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Last Post 03/02/2007 5:32 PM by  BillyDell
Ice on sidewalk and driveway.
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BillyDell
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02/27/2007 4:26 PM

    Homeowner has a basic ho policy written by Colorado SF. Ice acculumlated in front of residence full length. Aprroximately 2-3inches thick. City unable to clear. Houses on either side the ice melted due to direct rays of sun. Insured unable to break up ice with pick and shuffle. Poured ice melting chemicals across the side walk to insure  safer passage of school students in neighborhood. Chemicals damaged side walk and driveway causing a crazing and loosning of concreate surfaces to entire area side walk and driveway.

    Is there coverage? Where?

    sbeau4014
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    02/27/2007 6:52 PM
    What kind of ice melting chemical would cause these damages? Generally that type of damage to concrete is due to moisture getting into the concrete itself, refreezing and cracking/crazing the concrete. Without the benefit of any coverage forms here I'd say no coverage due to changes and extremes in temperature, freezing/thawing....of pavements etc, shrinking/bulging expansion of pavements and common exclusions in property policies and I would guess that you will find the above cause of loss to be the primary cause. I lived north of the Mason Dixon line for 26 years or so and knew of no ice melting product that would do any damage to concrete except leave a salt mark that washes off with water.
    HuskerCat
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    02/27/2007 7:16 PM

    Hi Billy, how you doing?

    I agree with Steve.  Depending on coverage form, insured is probably SOL.  Can they blame it on a large vehicle (specified peril) driving over the paved area?  Your inside person at the carrier should advise you if they want further investigation by an expert.  Photo & document the neighboring sidewalks & driveways.  Often times there is undermining by water drainage if the area is hilly, it will create voids beneath the concrete and cracks/tilted pads will be apparent everywhere. 

    dcmarlin
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    02/27/2007 9:18 PM
    I have the same problems with my driveway. Due to having a north facing driveway and driving over the snow, I had several inches of ice in my driveway for over two months and almost a foot of ice in the street in front of my house. I did not use any ice melt except for what may have been on the vehicle tires. Now that the ice is melting, I have discovered additional areas of deterioration. It is most probably due to freeze/thaw, expansion/contraction, etc. I would bet that most of the areas that are "crazing" or "spalling" were pre-existing and now the insured has "heightened awareness."

    I should add, to the best of my knowledge, depending upon age and quality of the concrete, certain salt type chemicals can have an adverse effect to concrete.  But it is doubtful that a few applications of the product could damage a driveway or sidewalk that wasn't already crazing and spalling prior to this event.  As Mike said above, you may want to do some research or contact an expert to determine how the chemical the insured claims he used will effect concrete.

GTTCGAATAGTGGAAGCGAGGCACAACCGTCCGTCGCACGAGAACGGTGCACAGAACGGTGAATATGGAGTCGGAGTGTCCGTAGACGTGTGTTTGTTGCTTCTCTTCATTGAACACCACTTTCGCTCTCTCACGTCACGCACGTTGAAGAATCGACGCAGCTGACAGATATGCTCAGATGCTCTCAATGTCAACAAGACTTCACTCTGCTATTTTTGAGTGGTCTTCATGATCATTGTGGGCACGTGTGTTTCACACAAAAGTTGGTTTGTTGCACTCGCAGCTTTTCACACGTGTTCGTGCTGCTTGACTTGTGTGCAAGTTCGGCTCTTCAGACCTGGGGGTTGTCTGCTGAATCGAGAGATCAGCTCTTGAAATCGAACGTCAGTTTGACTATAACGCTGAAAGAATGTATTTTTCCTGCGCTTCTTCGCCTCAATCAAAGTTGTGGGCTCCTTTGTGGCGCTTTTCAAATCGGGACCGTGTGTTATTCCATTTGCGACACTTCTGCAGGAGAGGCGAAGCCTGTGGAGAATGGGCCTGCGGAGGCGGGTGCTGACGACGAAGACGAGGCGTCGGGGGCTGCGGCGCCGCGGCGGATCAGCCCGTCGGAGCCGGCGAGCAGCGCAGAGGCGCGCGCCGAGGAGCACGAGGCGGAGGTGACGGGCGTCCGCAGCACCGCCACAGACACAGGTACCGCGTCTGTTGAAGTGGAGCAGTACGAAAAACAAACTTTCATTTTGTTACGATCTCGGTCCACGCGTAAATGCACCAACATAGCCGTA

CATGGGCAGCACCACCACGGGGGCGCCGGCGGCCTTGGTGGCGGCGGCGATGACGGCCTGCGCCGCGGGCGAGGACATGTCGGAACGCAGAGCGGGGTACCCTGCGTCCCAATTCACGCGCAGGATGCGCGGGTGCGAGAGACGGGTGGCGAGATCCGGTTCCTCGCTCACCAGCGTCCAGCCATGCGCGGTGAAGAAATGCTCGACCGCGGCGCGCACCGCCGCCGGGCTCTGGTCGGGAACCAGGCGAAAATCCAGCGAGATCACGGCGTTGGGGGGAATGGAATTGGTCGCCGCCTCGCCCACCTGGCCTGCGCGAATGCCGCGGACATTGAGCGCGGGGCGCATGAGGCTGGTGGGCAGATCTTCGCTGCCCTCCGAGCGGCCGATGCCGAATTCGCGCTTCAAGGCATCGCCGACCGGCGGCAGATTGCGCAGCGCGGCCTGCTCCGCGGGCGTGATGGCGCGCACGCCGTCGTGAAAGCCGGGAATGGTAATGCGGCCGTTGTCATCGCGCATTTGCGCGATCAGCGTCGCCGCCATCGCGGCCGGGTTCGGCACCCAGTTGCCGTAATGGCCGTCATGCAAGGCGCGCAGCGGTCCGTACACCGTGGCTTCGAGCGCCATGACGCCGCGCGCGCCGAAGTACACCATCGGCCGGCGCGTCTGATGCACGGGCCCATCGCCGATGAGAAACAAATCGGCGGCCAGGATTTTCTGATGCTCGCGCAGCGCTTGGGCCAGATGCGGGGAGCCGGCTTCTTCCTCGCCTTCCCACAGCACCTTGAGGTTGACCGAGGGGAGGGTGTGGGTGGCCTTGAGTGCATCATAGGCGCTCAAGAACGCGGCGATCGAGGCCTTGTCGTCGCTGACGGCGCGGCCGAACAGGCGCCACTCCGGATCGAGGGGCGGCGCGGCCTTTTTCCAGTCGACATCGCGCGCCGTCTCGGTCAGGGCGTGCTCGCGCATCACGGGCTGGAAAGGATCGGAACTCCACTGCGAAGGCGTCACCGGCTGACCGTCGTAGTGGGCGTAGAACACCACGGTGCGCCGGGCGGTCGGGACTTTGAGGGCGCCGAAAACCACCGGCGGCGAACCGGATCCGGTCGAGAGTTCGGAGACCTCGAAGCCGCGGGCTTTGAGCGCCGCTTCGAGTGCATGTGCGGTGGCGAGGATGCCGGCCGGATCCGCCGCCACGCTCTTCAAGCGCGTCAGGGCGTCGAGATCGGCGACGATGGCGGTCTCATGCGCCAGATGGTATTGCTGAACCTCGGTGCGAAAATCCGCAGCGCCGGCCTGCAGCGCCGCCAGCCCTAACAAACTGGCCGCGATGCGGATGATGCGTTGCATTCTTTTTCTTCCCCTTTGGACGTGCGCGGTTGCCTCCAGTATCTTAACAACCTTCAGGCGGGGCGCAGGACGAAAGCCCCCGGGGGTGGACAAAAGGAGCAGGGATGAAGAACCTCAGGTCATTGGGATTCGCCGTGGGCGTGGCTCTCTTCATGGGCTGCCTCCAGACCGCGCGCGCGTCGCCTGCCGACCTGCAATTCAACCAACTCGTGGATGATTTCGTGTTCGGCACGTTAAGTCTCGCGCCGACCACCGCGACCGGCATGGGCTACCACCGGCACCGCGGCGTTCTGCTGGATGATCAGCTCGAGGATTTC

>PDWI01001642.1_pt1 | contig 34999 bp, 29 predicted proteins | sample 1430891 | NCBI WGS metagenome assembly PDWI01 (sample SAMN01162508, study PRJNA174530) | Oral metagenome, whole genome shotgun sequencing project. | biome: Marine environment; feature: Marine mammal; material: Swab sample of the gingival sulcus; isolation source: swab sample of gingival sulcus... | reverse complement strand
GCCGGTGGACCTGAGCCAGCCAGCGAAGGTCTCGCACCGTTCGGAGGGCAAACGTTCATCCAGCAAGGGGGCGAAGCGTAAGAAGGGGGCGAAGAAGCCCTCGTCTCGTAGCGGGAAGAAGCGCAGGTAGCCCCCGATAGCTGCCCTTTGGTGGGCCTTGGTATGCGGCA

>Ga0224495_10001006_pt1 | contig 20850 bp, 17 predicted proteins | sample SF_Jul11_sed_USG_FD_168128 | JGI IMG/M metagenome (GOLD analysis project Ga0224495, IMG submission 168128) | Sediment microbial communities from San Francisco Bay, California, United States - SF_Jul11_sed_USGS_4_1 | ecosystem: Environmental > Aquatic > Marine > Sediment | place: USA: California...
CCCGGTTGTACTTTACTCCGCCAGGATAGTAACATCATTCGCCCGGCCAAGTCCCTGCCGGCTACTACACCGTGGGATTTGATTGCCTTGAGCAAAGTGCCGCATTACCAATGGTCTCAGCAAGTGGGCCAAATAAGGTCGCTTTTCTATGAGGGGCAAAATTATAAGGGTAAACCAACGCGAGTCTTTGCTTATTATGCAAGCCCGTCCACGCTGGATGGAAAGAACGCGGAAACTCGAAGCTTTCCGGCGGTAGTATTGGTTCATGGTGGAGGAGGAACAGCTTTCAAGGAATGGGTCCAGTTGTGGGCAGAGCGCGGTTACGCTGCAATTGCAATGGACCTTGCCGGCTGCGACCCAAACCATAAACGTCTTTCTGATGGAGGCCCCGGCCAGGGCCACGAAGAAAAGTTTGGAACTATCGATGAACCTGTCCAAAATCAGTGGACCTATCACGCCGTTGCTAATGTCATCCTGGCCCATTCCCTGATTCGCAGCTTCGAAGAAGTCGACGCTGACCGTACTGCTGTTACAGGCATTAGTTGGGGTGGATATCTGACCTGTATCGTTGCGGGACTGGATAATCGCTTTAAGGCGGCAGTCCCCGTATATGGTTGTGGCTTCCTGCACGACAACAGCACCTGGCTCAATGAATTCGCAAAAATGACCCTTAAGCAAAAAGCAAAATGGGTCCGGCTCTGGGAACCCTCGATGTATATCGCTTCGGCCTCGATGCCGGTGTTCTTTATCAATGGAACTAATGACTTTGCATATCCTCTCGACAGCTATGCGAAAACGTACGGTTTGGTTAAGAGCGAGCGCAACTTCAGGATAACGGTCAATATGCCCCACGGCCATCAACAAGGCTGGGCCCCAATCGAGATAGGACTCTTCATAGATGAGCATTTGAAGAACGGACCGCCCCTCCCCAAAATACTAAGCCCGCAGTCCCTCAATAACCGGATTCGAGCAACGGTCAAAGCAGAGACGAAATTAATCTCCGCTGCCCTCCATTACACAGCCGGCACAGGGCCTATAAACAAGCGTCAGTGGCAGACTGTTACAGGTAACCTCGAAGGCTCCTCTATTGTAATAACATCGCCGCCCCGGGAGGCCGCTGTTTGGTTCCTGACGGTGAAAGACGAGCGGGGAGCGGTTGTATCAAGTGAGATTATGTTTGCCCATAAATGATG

As Steve points out, it appears that this is probably not covered for reasons explained above. It is also probably not a sudden and accidental occurrence.

    http://www.madsci.org/posts/archive....Ch.r.html
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    Ray Hall
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    02/27/2007 9:46 PM

    Very hard to believe this story, its not a new story, but i am not from snow country, but the Farm has has this come up thousands of time. Ask them.

    Catmannn
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    02/28/2007 7:29 AM
    Do the right thing.

    Have State Farm send out a couple of their cracker jack engineers. Sooner or later they will send one out that will say salt did damage the concrete.
    Invoice the file.


    HOutz
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    02/28/2007 9:45 AM
    Way back when I worked on a concrete crew (with a hydraulic curb-and-gutter machine set to stringline), so I'll offer my two cents.

    In cases of slabwork, after the "mud" is poured it gets screeded (levelled to grade) and then bullfloated. At this point, the slab surface is generally pretty wet, and this moisture needs to evaporate before final finishing. The finish floating action will draw up more water and produce a slurry of fines (we called it grout) that fills voids, but
    over-floating or too much water produces a weak, chalky top layer that easily flakes off from powerwashing, wear-and-tear, or freeze/ thaw cycles. I've seen this goop being slopped back and forth on top of a slab and just have to shudder.

    Brooming creates a non-slip finish but is often done really badly
    or performed too early. I hate seeing big streaks in a nice slab because the hair-man was too lazy to keep the dried cement dingleberries off his broom bristles .

    For interior slabs, the finish is put on by a rotary steel trowelling machine. The mud must be fairly "dry"; this method produces a very smooth and hard surface (I've also heard it called burnishing).
    Lee Norwood, aka "CATdawg"
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    BillyDell
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    03/02/2007 5:32 PM
    Thanks to all. Insured withdrew claim.
    BillyD
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